Isolation is a problem faced by every leader, and the larger the organization, the greater the isolation. In an interview with McKinsey & Co., Richard Bracken, chairman and chief executive of Hospital Corp. of America, addresses this problem. “It’s common for CEOs to feel surrounded by people who filter negative information,” Bracken says.
“To get unfiltered information, I’ve found that you must spend significant and quality time in the operations environment,” Bracken adds, noting that he regularly talks to people across his 200,000-employee organization. “I get important intelligence directly from them. I can assure you I get very candid input. It is these relationships that can drive a better understanding of a new initiative or identify flaws early in the process.”
Peter Drucker wrestled with this same challenge. “The president of a company, whether large or small, is insulated by his position,” he wrote in The Practice of Management. “As soon as the business attains even modest size, everything brought to him for information or decision is of necessity predigested, formalized and abstract. It is a distillation rather than the raw stuff of life.”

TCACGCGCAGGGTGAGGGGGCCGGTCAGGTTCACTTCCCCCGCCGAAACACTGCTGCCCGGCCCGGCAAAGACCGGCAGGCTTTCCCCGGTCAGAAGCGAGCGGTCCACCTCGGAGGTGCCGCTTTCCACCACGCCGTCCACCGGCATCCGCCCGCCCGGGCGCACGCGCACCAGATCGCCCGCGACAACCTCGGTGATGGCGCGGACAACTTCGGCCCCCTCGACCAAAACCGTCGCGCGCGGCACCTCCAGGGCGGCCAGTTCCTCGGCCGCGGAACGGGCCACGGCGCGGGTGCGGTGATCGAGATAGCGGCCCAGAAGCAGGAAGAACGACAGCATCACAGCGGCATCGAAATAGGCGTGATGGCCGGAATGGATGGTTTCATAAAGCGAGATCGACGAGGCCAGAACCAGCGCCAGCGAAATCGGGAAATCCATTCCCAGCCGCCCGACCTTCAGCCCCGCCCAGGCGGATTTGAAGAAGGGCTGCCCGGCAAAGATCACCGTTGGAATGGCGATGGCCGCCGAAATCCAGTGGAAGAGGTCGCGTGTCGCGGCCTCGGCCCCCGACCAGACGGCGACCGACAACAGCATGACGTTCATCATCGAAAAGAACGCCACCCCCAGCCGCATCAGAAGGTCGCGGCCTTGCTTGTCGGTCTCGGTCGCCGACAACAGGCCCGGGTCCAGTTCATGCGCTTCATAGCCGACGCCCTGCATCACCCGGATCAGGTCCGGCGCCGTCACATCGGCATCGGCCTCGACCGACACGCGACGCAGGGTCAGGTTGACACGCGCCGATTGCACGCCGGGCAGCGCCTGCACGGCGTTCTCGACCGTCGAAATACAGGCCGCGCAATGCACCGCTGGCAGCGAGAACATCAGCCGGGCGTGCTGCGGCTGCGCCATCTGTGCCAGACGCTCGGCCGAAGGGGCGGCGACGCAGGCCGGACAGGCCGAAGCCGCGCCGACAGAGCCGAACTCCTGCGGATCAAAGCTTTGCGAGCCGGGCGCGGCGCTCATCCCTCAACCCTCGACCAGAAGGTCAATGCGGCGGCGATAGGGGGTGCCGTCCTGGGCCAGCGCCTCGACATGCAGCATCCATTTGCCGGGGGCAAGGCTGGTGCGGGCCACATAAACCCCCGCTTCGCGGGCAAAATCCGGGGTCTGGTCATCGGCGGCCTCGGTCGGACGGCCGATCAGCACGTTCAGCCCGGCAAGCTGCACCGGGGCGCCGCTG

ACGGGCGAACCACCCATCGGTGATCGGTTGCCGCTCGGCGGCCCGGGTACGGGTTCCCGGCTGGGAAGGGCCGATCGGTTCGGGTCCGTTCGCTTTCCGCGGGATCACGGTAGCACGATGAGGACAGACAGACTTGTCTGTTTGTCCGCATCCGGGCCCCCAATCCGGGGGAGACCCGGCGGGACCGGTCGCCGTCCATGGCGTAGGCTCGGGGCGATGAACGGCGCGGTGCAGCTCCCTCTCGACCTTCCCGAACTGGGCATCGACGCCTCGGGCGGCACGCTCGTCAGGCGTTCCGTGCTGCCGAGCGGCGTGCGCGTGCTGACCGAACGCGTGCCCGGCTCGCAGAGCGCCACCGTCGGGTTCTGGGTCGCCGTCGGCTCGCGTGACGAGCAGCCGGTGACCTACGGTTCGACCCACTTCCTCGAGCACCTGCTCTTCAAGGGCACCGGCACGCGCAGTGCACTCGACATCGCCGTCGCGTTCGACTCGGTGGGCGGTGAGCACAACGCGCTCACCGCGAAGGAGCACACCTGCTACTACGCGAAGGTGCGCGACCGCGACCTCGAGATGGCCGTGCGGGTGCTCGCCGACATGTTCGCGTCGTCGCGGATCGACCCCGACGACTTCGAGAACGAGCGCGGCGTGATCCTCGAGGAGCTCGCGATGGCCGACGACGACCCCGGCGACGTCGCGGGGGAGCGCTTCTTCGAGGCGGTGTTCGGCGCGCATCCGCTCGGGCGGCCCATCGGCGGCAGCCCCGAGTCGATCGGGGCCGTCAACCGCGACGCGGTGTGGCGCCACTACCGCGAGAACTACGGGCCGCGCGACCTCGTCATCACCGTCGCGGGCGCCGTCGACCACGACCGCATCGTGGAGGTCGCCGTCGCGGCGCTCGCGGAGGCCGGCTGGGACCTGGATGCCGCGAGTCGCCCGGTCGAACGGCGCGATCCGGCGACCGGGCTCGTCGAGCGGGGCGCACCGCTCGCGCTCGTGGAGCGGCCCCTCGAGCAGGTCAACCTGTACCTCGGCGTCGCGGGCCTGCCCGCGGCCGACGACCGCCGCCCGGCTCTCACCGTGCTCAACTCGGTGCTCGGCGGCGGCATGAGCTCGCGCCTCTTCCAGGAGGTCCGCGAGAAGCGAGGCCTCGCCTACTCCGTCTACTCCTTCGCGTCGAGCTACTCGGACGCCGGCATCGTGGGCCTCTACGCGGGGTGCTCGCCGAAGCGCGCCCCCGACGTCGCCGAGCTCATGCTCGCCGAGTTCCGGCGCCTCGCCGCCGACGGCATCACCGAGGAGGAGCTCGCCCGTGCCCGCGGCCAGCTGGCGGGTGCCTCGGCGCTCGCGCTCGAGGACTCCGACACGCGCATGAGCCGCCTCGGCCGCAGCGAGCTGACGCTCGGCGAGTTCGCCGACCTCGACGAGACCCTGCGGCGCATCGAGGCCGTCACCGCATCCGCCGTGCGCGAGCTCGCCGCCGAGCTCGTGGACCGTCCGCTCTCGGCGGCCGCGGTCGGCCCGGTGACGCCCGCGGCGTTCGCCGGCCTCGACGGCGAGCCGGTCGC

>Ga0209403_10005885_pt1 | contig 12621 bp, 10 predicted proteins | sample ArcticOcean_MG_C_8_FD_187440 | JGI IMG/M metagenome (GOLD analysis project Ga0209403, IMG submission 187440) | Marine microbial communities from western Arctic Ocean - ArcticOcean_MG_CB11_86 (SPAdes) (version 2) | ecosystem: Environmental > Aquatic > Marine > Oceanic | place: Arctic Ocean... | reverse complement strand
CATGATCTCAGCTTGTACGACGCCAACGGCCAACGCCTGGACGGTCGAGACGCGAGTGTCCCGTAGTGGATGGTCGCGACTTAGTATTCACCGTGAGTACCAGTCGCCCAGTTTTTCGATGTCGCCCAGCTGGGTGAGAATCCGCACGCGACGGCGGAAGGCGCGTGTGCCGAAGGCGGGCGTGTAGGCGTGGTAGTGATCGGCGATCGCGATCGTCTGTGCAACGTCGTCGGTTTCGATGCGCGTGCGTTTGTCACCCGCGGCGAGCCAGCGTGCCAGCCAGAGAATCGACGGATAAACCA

Drucker did advocate leaving one’s office and walking around to see what was happening among associates in the organization. In later years, though, he came to be skeptical of this approach.
“That was the right advice then; now it is the wrong thing to do, and a waste of the executive’s scarcest resource, his time,” Drucker wrote in a 1990 essay that appears in Managing For the Future. In fact, walking around might be dangerous, inducing a “false sense of security,” according to Drucker. “It may make executives believe that they have information when all they have is what their subordinates wanted them to hear.”
So then we’re back to square one—isolated, yet not necessarily better off from walking around.
What can be done? Drucker’s writings offer several ideas. The first is, simply, not merely to tolerate but to reward dissent in one’s subordinates—a theme we’ve explored before. The second is to forge chains of command that are as short as possible, because each relay “doubles the noise and cuts the message in half.”
The third is to get outside the company altogether (a tactic we’ve also discussed before). Finally, recognize that the very structure of a company “must be based on the upward communication of information” (another theme we’ve hit upon previously).